Quaker Mystic in "Evangelical" Garb

By David Sheldon

A Critique of "Celebration of Discipline" by Richard J Foster

*If you are interested in this subject area I suggest that you obtain the original 1978 copyrighted edition of Celebration of Discipline: The Path to Spiritual Growth by Richard J. Foster. I have heard that this edition has many things in it which are not in subsequent editions. If this is true, it is not hard to figure out why. The false teachings in it are overly prominent and, thus, easily exposed. They are "frightening!" This is convenient for critique because he overtly states what might only be insinuated in later editions or may have been left out but should be considered especially since many of his ideas seem to be "bursting forth" in our day. The below critique is of the original edition.

Celebration of Discipline

Through his book Celebration of Disciplines: The Path to Spiritual Growth, it was Richard Foster's endorsement of mystical practices that would be the launching pad of deception in which countless numbers of evangelicals would fall victim. The book was first published in 1978 and was such a big hit that Foster has since written two updated editions. It claims to have "helped over a million seekers discover a richer spiritual life infused with joy, peace, and a deeper understanding of God." Foster emphasizes that a person's spiritual growth is ultimately the result of twelve essential disciplines: meditation, prayer, fasting, study, simplicity, solitude, submission, service, confession, worship, guidance, and celebration. When these disciplines are routinely practiced, Foster says one will have an advanced spiritual life. Let's briefly look at how this book is entrenched in contemplative philosophy.

In chapter one The Spiritual Disciplines: Door to Liberation Foster introduces that spiritual disciplines are to "invite us to explore the inner caverns of the spiritual realm." (pg 1) Where in Scripture does it say that the goal of the Christian life is to explore the inner caverns of the spiritual realm? To the student of Scripture, does that not sound so foreign?! Foster goes on to state that "Recent converts-for that matter people who have not yet turned their lives over to Jesus Christ-should practice them." (pg 2) One can only wonder how it is possible to long after the true and living God without coming to Christ. Yet Foster just made room for that possibility completely ignoring Acts 4:12 which says, "And there is salvation in no one else; for there is no other name under heaven that has been given among men by which we must be saved."

Chapter two, The Discipline of Meditation, is where Foster says that everyone "should all without shame enroll as apprentices in the school of contemplative prayer." (pg 13) He favorably quotes Catholic mystics such as Thomas Merton, C.G. Jung, and Morton Kelsey; and exalts others including Francois Fenelon, Madame Guyon, Francis de Sales, George Fox, and Meister Eckhart. In a section of this chapter sub-titled Desiring the Living Voice of God Foster says that as humans we tend to abrogate our role as priests. "Human beings seem to have a perpetual tendency to have somebody else talk to God for them. We are content to have the message secondhand." He uses the Old Testament and specifically the Israelites and Moses as examples "of an almost desperate scramble to have a king, a mediator, a priest, a go-between." (pg 19) This is most unfortunate. The Israelites mediator was Moses to whom God spoke. Through Moses, God gave the priests instruction on how they should function as priest/mediator and the nature of that role. He also gave instruction to the High Priest about their role. The Old Testament details this in great extent. In the New Testament, and with the New Covenant, Jesus Christ is our only mediator. Foster downplays the role of a mediator as an excuse to not go to God ourselves. He instead emphasizes meditation because "it boldly calls us to enter into the living presence of God for ourselves." (pg 19) Let's clarify here that, meditation cannot be the mediation. Jesus is the Mediator while Scripture is the thing to meditate upon. The Scriptures themselves reveal to us just exactly how it is that Jesus Christ is our Mediator. It is true that if we are in Christ we are all priests unto God, but it is only because HE is our perfect High Priest, Himself. It is His mediation that allows us to be priests. Hebrews 7:21 says, "for they indeed became priests without an oath, but He with an oath through the One who said to Him, "The Lord has sworn and will not change His mind, 'You are a priest forever.'" Meditation without a mediator is subjective and rather hopeless.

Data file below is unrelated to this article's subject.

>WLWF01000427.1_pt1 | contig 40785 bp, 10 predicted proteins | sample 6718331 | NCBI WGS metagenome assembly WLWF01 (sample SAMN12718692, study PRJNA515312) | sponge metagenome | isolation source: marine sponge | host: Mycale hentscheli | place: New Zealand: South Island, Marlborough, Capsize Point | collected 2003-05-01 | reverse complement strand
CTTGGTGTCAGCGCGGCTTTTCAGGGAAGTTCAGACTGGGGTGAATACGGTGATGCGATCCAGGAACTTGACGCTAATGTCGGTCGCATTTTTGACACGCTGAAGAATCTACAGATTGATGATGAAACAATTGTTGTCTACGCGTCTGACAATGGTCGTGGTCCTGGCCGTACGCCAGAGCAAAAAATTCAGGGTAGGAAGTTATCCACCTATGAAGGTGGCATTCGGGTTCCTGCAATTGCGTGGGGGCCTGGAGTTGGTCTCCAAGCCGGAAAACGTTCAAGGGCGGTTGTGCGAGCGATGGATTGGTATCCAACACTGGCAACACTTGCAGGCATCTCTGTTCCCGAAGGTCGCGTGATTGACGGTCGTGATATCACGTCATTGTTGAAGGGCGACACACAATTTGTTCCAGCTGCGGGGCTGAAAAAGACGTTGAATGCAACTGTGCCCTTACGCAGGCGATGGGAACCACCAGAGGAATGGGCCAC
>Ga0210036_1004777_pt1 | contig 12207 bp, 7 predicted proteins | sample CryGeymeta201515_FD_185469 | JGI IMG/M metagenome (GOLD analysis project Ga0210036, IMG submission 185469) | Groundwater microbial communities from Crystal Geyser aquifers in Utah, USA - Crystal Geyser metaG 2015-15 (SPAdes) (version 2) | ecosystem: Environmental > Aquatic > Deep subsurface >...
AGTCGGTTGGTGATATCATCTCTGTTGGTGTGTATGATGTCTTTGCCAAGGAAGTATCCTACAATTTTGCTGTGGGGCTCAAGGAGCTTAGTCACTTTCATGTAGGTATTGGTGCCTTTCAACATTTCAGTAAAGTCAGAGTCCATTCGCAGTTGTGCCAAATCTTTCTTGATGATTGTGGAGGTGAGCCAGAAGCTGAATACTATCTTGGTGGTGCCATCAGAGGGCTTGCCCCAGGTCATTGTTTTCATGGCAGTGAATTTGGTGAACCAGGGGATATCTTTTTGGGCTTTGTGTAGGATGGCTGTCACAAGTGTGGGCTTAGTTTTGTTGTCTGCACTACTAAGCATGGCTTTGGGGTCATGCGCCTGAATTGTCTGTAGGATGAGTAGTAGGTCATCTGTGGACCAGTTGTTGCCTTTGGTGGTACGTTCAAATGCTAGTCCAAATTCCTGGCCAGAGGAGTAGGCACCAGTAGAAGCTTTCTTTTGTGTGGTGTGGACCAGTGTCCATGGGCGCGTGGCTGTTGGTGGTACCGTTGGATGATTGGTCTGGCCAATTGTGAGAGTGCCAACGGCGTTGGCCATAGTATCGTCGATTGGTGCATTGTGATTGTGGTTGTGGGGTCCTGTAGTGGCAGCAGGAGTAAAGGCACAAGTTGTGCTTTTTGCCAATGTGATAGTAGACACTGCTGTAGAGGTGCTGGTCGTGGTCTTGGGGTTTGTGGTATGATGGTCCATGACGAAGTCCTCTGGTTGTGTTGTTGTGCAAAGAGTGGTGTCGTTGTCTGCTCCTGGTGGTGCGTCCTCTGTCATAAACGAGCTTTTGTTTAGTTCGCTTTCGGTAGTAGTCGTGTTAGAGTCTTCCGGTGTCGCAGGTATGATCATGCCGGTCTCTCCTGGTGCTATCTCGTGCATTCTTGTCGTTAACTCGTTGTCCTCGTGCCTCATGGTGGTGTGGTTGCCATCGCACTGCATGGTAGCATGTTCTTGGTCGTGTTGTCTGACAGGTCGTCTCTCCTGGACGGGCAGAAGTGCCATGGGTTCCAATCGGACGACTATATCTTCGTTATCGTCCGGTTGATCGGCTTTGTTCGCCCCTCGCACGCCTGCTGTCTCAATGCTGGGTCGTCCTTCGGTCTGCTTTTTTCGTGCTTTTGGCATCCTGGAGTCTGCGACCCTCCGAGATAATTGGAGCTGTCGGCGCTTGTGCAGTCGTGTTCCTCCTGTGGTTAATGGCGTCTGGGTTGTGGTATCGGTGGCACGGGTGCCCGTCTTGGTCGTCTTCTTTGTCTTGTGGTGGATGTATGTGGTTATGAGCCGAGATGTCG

The next sub-title in this chapter How to Meditate - First Steps begins with "The inner world of meditation is most easily entered through the door of the imagination." And "The imagination is stronger than conceptual thought and stronger than the will." Meditating on the Holy Bible and using our minds to understand the texts is never mentioned! The only mention of the Gospels in this section is in regards to utilizing all five senses in picturing the events of Calvary. Apparently, imagination is now the means for meditation with emphasis on being "open" to the voice of God. He says, "In learning to meditate, one good place to begin is with our dreams…" And, "If we are convinced that dreams can be a key to unlocking the door to the inner world, we can do three practical things." (p. 23) He then gives three ways to insure this happens to the greatest advantage: 1. Invite God to inform us through our dreams 2. We should begin to record our dreams 3. Ask for interpretation of dreams.